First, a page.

"In Robert Altman's film Images she plays a woman again on the verge of madness," writes David Sillito for the BBC, "and while she won the best actress award at the Cannes Film Festival, it was not an experience that won praise from every critic at the time. But the fact that she is better known in the 70s for being Superman's mum, the calm wife of Marlon Brando does her acting skills or reputation no justice."
Updates: From the Guardian's theater critic, Michael Billington: "[E]ven when her movie career waned, she worked ceaselessly in theatre, often appearing in pioneering fringe productions. It was typical of her that, although diagnosed with cancer late in 2010, she refused chemotherapy and fulfilled a contractual obligation to do a tour of Ronald Harwood's Quartet." And on Altman's Images: "Here she played a possibly schizophrenic author of children's books wrestling with her sexual identity. She put something of herself into the character, responded excellently to Altman's sympathetic direction and, although some found the film mystifying, it retains interest, as [David] Thomson wrote, 'because of the actress's resolute seriousness.'" Then: "I have rarely known anyone less bothered by fame and celebrity. If she used her star-power, it was purely to promote causes in which she believed. One was that of Mordechai Vanunu, the Israeli dissident who was imprisoned in 1986 for revealing his country's nuclear weapons programme. In 1984 she also produced, at the Apollo, Victoria, The Big One: A Variety Show for Peace, which featured U2 and the premiere of a Harold Pinter sketch, Precisely, and which was driven by her anti-nuclear beliefs. Somehow she also found time to write fiction, including two popular children's books, In Search of Unicorns (1973) and Lark's Castle (1975)… But perhaps York's greatest achievement was to escape the pigeonholing that is the curse of her profession and to overcome the perception of her as the flaxen-haired beauty of 1960s British movies. In her richly fulfilled later career, she proved that she was a real actor of extraordinary emotional range, not just a movie star."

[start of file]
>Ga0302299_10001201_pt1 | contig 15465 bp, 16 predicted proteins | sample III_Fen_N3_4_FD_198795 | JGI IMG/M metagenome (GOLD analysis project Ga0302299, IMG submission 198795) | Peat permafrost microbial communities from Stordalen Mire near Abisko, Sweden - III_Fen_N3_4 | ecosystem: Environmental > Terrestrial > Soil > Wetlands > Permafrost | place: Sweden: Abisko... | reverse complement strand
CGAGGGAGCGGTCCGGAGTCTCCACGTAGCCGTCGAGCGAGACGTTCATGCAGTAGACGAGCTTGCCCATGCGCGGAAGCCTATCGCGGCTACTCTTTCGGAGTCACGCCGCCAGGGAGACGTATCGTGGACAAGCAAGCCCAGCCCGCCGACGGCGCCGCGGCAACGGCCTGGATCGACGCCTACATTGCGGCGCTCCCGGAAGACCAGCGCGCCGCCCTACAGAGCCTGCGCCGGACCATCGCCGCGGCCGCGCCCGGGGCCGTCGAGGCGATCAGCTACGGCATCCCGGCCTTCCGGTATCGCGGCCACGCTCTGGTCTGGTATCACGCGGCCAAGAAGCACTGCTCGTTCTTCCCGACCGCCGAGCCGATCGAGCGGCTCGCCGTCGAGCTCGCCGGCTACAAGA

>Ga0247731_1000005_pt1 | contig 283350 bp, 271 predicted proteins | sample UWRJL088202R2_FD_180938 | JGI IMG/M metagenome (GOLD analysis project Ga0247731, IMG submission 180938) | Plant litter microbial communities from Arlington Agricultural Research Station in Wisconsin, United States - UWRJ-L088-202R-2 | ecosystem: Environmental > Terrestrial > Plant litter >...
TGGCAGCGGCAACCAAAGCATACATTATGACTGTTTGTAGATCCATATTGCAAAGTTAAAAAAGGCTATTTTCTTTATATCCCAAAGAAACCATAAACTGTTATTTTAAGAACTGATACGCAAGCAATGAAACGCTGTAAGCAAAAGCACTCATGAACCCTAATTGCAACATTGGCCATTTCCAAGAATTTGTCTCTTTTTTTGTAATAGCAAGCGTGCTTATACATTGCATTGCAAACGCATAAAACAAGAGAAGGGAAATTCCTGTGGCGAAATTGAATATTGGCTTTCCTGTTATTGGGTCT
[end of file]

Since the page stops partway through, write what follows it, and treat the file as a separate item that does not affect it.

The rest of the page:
Also in the Guardian, Ben Walters comments on a series of clips.